In December 1971, Congress enacted amendments to the Economic Stabilization Act. (Pub.Law 92-210, 85 Stat. 743). Section 3 of these Amendments provides that notwithstanding any provision of section 5305 of Title 5, U.S.C., such comparability adjustments in the rates of pay of each statutory pay system as may be required under section 5305 shall not be greater than the guidelines established for wage adjustments for the private sector that may be authorized under authority of any statute of the United States, including the Economic Stabilization Act of 1970 (Pub.Law 91-379, 84 Stat. 799).
On August 31, 1972, President Nixon, relying on section 3 of the Amendments, denied his obligation to order an October 1 pay increase, and submitted no alternative plan to Congress. In his message to Congress, the President stated that the pay raise required by section 3 of the Amendments to the ESA was limited to the guideline that the Pay Board had established for pay increases throughout the economy. That guideline is 5.5 per cent a year. The President stated that since federal employees have received a 5.5 per cent increase in January 1972, they were not entitled to another increase this year. He further reasoned that the ESA Amendments precluded him from submitting an alternative plan under the FPCA.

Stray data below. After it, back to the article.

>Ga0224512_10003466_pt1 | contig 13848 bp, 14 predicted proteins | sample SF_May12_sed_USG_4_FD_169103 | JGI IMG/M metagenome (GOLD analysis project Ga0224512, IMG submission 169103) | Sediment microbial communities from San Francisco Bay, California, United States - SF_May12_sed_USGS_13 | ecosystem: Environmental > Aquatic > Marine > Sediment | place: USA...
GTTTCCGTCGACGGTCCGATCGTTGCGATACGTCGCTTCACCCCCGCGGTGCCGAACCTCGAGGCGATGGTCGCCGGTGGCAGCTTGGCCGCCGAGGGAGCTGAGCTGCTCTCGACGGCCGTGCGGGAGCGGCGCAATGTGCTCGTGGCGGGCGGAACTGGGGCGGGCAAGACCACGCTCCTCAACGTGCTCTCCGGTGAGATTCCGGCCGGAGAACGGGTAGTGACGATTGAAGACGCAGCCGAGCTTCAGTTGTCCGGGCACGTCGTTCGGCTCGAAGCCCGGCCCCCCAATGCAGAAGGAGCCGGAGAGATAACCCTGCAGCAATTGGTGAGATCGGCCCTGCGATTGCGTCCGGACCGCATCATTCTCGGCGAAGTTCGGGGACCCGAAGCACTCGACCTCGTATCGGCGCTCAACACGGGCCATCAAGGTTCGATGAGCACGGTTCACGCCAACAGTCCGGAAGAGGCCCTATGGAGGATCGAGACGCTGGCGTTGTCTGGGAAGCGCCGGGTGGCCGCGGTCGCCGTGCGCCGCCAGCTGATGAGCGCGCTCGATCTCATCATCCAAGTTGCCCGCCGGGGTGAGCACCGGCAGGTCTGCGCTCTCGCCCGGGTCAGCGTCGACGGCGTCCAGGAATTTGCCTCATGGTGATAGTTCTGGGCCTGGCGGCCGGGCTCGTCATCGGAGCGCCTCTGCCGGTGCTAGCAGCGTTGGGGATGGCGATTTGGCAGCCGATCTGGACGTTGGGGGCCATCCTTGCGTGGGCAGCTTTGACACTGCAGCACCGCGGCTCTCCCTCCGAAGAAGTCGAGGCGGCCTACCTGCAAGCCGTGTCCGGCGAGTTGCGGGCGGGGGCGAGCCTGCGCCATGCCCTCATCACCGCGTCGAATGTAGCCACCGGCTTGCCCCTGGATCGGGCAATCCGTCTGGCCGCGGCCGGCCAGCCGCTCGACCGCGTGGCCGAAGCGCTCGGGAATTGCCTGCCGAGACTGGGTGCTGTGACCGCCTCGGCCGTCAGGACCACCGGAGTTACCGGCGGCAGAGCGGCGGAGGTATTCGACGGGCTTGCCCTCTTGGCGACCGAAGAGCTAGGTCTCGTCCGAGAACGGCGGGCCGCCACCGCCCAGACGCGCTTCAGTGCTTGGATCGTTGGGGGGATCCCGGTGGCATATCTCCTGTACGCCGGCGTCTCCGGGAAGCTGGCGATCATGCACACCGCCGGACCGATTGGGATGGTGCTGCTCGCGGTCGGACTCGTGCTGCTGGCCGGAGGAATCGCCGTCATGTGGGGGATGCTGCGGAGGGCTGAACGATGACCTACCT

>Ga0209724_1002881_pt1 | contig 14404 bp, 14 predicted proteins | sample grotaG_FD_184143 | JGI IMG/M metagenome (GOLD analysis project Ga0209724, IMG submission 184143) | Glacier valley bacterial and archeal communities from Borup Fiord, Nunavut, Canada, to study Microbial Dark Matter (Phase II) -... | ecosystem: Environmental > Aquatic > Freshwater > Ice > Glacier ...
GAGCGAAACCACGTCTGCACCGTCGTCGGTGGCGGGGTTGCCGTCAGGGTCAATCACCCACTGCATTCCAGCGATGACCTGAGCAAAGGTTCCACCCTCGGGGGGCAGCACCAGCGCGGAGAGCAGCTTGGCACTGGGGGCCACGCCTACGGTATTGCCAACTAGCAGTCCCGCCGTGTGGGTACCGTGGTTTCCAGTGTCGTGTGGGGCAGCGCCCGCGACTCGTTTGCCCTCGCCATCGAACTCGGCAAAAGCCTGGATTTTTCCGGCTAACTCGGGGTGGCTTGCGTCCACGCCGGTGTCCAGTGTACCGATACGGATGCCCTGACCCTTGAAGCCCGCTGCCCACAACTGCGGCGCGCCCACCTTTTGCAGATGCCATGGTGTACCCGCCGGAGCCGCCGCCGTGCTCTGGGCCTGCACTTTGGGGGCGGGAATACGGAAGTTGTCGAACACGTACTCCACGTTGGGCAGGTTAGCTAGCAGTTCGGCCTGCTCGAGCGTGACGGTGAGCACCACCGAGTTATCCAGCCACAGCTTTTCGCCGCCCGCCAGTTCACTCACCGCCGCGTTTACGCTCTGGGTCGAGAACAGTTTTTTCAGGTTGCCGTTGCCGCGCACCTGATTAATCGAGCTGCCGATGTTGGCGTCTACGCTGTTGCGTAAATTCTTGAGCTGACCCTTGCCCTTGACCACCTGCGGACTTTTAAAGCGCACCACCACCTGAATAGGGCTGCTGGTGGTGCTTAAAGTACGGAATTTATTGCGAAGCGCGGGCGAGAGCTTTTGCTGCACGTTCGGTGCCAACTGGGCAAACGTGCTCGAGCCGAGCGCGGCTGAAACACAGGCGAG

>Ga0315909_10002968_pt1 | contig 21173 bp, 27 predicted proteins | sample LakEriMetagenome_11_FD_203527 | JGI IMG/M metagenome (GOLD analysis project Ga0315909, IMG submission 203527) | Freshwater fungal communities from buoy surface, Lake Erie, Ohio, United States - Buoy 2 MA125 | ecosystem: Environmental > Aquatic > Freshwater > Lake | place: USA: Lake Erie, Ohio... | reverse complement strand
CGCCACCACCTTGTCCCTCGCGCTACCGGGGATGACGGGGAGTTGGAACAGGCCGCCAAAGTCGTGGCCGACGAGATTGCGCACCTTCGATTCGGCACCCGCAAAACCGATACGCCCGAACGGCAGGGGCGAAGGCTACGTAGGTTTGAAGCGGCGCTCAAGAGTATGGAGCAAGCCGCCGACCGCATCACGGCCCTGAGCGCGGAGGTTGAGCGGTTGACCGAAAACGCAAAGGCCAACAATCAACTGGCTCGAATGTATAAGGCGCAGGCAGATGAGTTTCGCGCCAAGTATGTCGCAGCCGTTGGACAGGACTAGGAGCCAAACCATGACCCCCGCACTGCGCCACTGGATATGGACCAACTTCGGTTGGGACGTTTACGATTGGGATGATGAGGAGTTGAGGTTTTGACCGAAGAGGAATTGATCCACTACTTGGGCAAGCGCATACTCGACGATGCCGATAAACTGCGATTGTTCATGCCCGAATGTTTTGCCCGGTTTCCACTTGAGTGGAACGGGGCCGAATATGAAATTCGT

III. Issues and Contentions
a. The plaintiffs argue generally that the ESA Amendments of 1971 do not supersede the federal pay adjustments provided for under the FPCA. They claim that the ESA Amendments merely place a limitation on the amount of the January, 1972, increase, but do not change the scheduled October 1, 1972, pay adjustments or otherwise limit the operation of the FPCA. They urge that this Court has jurisdiction to compel the President to act because his failure to do so did not involve any exercise of his discretion, but rather constituted a simple failure to perform a ministerial duty. As such the mandamus provision of 28 U.S.C. § 1361 is said to apply.
b. The Government contends that plaintiffs have not met the requirements for obtaining a preliminary injunction. It further urges that the doctrine of separation-of-powers precludes jurisdiction in this Court over the President of the United States either officially or personally for his acts in the performance of his duties as Chief Executive of the United States.
Initially, the Court notes that despite the plaintiff's lengthy citation of the legislative history surrounding the 1971 Amendments to the ESA, section 3, on its face, indicates that the Amendments are intended to supersede the FPCA in that Federal employee compensation shall not be greater than the guidelines established for wage and salary adjustments for the private sector.
As such, the plain meaning of the Amendments cannot be affected by resort to their legislative history. See Ex parte Collett, Ill. & Ky., 337 U.S. 55, 69 S. Ct. 944, 93 L. Ed. ...